‘Inclusive’ communities

Sep 25, 2014
Tagged with: ‘Inclusive’ communities


I chose to write about inclusive communities for this blog and I am finding it somewhat difficult because it can be a touchy subject and I wasn’t sure which way to go with it. But, here we go–This is my two cents on ‘Inclusive’ Communities:

First off, inclusion is really about including ALL people, however, I will focus on it related to disability. Second, when speaking about community, I mean it in a broad way—so, your town, school, neighborhood, etc. I have come across situations where when inclusion is asked about related to disability and physical activity/recreation programs available in the community, people instantly answer, ‘oh, we have a special dance class that happens for two weeks in the summer time.’ Or, ‘our parks and recreation program has a therapeutic horseback riding program, challenger baseball….’

To me, I do not think of those programs as ‘inclusive.’ To me, these are segregated programs where the person with the disability attends a class with others who have a disability and their same-aged peers without disabilities are not involved. I am by means NOT saying that these opportunities are not important. In fact, I think they are very important and have their place on the inclusion spectrum. I am a product of segregated, wheelchair sports programs and gained a lot from participating in them—things like learning to be ok with all aspects of my disability. I actually still participate in wheelchair sports. But, I want to be able to take my dog to the neighborhood park and I want to be able to play basketball at the local Y. So, I AM saying that people with disabilities need to have the choice. They need to have the opportunity to participate in the community alongside with their peers and family members. In order to have the opportunity to participate in the community, the community needs to be open and thoughtful to including ALL people. Communities need to have accessible buildings, parks, and programs/activities. Some of you are probably thinking, ‘well the Americans with Disabilities Act takes care of all of that, what else do you want?’ To that I would give you a smirk with a raised eyebrow- unfortunately, the law isn’t always followed. I can give many examples of newly constructed or remodeled buildings, parks, etc. that are very illegal. And it’s frustrating. And sad. And really, it’s not just laws and access issues, but it’s really about people—accepting inclusion as a philosophy and building into the community’s culture. You don’t have to like me, but let me participate.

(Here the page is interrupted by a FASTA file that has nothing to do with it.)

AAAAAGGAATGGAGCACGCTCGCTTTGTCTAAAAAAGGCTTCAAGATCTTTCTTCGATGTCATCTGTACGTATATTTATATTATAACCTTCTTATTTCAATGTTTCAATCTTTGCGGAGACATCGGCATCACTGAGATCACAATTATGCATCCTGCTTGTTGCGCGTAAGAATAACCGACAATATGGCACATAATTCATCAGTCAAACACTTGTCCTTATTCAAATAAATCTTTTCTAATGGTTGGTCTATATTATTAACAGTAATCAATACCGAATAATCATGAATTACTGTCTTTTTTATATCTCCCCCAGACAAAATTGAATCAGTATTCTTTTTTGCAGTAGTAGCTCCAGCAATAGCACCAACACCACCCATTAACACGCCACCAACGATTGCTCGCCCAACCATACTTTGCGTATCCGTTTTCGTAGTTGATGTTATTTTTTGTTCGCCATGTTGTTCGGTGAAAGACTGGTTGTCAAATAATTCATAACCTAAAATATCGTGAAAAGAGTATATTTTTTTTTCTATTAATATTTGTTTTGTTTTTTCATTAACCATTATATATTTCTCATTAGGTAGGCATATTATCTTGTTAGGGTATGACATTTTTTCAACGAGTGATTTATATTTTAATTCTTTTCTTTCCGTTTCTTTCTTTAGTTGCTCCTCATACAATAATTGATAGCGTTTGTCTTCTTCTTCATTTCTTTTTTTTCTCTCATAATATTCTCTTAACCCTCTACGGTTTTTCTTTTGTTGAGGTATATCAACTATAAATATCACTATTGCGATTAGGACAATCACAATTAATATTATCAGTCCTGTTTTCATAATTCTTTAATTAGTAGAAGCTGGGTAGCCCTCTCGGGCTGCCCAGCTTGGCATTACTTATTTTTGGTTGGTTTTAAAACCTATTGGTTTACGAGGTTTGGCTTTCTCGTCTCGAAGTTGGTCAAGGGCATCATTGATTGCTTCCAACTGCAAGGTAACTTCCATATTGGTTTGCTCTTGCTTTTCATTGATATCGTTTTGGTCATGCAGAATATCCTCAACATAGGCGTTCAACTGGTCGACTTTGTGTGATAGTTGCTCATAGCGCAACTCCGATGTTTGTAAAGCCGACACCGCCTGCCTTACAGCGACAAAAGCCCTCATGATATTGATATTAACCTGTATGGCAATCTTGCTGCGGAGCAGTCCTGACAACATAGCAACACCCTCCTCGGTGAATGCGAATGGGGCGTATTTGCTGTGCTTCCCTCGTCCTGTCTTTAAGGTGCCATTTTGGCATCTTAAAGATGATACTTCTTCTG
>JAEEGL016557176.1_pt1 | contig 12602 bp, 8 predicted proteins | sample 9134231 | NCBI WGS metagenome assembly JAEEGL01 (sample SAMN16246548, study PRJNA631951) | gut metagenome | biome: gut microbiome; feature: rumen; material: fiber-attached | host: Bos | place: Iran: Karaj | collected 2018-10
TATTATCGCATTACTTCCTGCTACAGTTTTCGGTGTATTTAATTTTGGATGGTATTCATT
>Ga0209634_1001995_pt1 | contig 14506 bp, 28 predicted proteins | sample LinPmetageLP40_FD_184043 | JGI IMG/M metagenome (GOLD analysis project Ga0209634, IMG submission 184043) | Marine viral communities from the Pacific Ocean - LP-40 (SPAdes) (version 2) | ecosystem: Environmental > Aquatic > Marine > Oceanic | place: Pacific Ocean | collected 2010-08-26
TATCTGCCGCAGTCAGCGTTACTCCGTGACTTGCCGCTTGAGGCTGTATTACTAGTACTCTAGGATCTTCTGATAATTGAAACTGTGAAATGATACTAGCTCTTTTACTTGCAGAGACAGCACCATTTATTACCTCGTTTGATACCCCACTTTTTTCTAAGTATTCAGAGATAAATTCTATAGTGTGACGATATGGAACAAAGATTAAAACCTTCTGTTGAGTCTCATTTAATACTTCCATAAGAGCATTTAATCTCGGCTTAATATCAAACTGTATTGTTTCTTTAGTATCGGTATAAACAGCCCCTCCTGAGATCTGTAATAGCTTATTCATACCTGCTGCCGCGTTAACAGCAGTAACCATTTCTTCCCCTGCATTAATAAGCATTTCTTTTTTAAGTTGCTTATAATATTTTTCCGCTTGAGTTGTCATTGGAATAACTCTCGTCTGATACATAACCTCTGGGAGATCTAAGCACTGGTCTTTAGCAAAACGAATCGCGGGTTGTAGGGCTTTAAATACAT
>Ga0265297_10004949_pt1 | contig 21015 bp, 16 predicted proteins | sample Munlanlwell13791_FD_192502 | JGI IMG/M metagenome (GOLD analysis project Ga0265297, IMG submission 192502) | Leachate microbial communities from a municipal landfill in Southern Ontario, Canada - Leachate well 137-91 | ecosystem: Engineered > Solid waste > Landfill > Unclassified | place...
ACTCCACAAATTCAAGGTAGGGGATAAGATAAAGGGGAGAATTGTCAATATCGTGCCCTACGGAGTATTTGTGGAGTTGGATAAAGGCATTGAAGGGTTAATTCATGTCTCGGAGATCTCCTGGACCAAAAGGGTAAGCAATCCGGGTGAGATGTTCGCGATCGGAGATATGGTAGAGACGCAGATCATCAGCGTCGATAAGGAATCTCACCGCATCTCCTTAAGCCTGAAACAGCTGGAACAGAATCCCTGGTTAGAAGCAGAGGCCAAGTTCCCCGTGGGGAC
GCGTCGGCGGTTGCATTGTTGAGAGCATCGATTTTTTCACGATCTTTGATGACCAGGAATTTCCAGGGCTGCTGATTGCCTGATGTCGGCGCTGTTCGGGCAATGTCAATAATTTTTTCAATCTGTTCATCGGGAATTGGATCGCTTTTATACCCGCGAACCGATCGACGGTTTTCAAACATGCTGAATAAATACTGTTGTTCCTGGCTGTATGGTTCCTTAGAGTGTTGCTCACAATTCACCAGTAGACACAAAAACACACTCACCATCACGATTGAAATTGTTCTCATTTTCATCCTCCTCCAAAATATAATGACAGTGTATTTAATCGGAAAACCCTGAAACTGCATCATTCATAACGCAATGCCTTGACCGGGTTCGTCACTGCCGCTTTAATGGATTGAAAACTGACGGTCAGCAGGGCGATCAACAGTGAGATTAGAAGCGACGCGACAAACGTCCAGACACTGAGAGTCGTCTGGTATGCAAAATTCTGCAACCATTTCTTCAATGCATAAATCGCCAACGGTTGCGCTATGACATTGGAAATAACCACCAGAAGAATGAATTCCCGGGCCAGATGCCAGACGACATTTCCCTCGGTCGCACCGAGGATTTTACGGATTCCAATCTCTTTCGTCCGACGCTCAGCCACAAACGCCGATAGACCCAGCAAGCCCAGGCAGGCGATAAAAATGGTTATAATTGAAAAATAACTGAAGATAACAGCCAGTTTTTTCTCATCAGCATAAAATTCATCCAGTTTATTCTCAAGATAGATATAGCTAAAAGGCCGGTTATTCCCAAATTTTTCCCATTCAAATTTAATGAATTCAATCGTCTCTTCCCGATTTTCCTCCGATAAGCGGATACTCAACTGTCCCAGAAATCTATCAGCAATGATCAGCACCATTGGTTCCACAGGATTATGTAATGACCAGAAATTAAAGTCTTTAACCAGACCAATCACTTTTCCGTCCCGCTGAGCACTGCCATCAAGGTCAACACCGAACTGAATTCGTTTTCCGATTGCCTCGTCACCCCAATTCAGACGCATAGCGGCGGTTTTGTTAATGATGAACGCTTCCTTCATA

I’m over my word allotment, so I will leave you with these websites for more information:

Great essay about inclusive communities and the importance: http://www.abilitycenter.org/programs-and-services/inclusive-communities/community-living

Food for thought: https://aboriginalhr.ca/en/products/item/inclusion-continuum

More food for thought: https://www.youtube.com/watch?v=aGIMvDf97M8

And a NCHPAD article on the subject: http://www.nchpad.org/341/1999/Best~Practice~of~Inclusive~Services~~The~Value~of~Inclusion

Author: Kerri Vanderbom

  • bobl07

    It is so important that any new development or community landscape must have people with disabilities involved in the planning from the very beginning. It’s only when we are invited to the table that these laws on accessibility will be truly observed.

  • Kerri

    You have hit the nail on the head! It is absolutely true! Thanks for the comment, Bob.